Did you know that your version of Internet Explorer is out of date?
To get the best possible experience using our website we recommend downloading one of the browsers below.

Internet Explorer 10, Firefox, Chrome, or Safari.

Dolphin Hunt Kicks Off In Japan

Like us on Facebook:
The current article you are reading does not reflect the views of the current editors and contributors of the new Ecorazzi

Score it Dolphins 1, Taiji 0.

Today marked the first day of Japan’s annual dolphin hunt — the first time since the 2009 summer release of the Academy Award-winning film The Cove put a temporary halt to the slaughter.

According to a source in Taiji, fishermen went out this morning but failed to catch any dolphins. They will try again tomorrow.

Protests in the small Japanese town have been non-existent, largely the result of  threats from an ultranationalist group against “Cove” star Ric O’Barry and other activists. On Thursday, the 70-year-old will take a petition signed by 1.7 million people from 155 nations demanding the end of the dolphin hunt to the U.S. Embassy in Tokyo, escorted by police security.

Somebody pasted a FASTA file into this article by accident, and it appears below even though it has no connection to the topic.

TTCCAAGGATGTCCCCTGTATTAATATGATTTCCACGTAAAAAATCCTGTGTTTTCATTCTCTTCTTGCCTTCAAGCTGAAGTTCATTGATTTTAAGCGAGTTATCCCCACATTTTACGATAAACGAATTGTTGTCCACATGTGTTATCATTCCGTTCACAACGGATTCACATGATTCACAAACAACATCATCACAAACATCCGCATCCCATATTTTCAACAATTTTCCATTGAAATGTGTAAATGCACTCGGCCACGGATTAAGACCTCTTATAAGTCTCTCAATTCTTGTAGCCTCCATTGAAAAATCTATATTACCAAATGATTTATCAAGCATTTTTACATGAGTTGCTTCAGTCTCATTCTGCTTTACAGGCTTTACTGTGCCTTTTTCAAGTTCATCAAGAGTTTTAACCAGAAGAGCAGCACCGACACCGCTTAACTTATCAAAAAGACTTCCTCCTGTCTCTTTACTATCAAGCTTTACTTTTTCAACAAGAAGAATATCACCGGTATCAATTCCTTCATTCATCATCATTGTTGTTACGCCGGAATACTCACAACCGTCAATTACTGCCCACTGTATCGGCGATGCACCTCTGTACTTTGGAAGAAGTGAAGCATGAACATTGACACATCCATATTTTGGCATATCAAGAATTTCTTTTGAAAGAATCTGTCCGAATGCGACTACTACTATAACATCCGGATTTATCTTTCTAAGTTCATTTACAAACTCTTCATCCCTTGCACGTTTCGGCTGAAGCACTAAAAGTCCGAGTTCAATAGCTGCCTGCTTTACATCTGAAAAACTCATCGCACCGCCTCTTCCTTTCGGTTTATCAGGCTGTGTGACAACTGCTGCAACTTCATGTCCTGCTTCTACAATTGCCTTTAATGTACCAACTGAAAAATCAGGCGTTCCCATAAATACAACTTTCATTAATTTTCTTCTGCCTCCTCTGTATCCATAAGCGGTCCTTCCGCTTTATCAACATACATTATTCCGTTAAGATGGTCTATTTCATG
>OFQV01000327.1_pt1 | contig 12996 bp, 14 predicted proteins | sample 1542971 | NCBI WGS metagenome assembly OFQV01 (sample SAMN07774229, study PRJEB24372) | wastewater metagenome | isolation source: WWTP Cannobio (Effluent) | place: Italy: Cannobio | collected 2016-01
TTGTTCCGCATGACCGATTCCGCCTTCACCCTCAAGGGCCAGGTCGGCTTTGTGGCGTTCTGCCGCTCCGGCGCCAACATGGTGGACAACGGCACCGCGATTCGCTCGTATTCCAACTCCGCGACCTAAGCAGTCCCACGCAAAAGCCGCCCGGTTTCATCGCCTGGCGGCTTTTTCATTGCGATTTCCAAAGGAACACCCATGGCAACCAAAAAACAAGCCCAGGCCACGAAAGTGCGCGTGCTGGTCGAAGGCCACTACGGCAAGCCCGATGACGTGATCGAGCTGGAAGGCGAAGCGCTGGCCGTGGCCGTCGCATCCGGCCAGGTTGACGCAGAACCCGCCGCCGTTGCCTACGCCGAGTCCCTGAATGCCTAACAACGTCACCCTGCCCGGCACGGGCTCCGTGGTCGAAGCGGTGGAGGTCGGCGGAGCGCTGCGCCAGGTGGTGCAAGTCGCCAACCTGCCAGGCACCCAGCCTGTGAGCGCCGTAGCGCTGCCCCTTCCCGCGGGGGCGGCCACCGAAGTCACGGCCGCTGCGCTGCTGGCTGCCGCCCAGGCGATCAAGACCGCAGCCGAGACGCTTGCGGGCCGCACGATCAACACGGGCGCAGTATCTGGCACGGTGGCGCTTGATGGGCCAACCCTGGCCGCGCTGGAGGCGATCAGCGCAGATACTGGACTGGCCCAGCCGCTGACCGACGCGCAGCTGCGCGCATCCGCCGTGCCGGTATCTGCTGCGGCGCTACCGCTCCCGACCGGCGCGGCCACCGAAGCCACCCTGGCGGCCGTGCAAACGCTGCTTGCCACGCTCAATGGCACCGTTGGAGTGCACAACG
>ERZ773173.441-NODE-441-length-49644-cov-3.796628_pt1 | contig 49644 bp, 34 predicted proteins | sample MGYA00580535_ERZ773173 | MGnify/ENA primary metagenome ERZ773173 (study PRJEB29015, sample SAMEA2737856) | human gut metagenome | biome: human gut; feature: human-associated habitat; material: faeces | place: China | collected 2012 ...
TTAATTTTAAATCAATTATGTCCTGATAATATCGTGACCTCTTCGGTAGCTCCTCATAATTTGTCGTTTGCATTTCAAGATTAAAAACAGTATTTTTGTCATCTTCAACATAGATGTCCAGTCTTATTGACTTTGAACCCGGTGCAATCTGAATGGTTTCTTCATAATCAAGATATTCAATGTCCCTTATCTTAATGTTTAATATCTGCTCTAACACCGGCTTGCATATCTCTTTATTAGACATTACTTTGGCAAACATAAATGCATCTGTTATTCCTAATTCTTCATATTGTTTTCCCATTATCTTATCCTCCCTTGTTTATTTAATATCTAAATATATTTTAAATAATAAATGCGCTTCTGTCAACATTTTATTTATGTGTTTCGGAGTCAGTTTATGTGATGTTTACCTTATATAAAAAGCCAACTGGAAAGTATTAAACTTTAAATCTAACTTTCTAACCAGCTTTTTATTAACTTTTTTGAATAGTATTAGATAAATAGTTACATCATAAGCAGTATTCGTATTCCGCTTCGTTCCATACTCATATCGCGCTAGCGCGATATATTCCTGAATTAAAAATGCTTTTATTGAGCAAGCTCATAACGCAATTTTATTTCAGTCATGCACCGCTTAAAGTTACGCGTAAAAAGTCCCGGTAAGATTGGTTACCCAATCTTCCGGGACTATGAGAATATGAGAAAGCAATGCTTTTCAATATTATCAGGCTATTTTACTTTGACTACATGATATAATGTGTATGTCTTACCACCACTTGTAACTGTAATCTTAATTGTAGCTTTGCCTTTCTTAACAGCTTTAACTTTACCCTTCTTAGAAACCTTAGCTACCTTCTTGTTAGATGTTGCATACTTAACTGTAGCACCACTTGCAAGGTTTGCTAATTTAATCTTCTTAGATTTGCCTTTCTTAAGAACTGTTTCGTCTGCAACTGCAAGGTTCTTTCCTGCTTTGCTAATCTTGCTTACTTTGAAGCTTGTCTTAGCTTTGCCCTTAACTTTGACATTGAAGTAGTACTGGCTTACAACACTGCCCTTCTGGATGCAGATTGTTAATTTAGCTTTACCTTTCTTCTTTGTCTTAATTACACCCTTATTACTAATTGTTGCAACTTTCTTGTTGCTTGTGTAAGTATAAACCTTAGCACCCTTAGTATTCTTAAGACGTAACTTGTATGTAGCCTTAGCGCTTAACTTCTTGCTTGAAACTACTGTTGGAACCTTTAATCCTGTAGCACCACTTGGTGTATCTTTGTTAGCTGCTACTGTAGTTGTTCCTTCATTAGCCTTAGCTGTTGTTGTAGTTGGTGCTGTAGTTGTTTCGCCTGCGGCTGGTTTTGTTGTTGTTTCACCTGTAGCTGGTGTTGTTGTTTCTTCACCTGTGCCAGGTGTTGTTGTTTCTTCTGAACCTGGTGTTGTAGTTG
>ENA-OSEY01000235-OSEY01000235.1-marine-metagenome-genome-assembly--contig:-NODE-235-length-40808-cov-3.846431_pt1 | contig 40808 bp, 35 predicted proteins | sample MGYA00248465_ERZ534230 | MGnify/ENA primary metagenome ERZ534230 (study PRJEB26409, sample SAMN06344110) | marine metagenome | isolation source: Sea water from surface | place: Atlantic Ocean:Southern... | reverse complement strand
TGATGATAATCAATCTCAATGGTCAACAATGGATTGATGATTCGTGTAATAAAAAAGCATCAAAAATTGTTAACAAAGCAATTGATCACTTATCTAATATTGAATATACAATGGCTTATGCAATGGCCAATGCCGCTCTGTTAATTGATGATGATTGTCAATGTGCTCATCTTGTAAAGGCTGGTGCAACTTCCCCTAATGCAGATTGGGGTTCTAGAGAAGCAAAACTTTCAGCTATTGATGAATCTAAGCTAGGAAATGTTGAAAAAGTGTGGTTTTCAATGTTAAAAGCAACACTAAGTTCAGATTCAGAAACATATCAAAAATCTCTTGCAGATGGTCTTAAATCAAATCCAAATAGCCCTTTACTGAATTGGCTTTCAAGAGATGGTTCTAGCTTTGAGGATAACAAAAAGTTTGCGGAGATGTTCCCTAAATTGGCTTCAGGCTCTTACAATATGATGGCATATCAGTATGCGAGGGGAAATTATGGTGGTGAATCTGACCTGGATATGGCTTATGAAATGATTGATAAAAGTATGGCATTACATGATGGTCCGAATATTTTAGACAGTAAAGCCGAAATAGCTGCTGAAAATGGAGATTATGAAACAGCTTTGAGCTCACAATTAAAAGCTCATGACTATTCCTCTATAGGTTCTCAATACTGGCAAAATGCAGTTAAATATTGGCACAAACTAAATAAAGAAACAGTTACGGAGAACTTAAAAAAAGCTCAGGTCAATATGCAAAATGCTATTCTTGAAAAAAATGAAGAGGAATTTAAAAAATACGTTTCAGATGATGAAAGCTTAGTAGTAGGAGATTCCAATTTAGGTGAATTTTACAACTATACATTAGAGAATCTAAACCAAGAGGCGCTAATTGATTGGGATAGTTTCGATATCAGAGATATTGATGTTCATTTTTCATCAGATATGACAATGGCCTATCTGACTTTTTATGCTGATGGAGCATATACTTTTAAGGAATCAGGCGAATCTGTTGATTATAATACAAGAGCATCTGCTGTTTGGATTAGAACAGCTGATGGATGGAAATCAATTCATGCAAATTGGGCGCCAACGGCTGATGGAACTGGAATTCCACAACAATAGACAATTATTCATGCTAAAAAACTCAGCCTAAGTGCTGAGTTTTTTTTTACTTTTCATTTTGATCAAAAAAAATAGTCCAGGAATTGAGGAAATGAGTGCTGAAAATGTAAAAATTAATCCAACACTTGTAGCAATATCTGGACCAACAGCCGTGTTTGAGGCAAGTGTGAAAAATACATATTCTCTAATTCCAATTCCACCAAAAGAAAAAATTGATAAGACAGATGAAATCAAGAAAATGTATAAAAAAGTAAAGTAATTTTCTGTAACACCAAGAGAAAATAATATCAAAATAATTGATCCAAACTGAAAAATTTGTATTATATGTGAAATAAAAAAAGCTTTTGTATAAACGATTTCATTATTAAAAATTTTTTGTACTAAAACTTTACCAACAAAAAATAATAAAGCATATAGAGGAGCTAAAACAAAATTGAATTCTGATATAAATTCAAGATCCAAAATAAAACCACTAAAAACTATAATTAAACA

“I wish all these people could be in Taiji,” O’Barry told the AP. “It was too dangerous. The big losers are the people of Taiji.”

Regarding his decision not to protest in Taiji, O’Barry wrote on his blog: “Our work in Japan has never been about confrontation. We believe we are making progress by bringing the truth to the people of Japan about the dolphin slaughter and about mercury-poisoned dolphin meat in markets. We will not play the game that the nationalist groups want us to play – we will not have it become “us versus them”, a battle between dolphin hunters with their militant nationalist supporters and the foreigners who want to ruin Japan’s culture.”

To learn more about the dolphin hunt and how you can help, visit Save Japan Dolphins here.

Like us on Facebook:

What About Zero Waste?

Going vegan must be at the heart of any environmental discussion.

Why it doesn’t matter if the Impossible burger is healthy

The Impossible burger doesn’t need to be overtly healthy – it just needs to be vegan.

France’s ban of faux-meat branding won’t stop veganism

I’ll take “mycoproteinous food tube” over a tube of dead pig any day.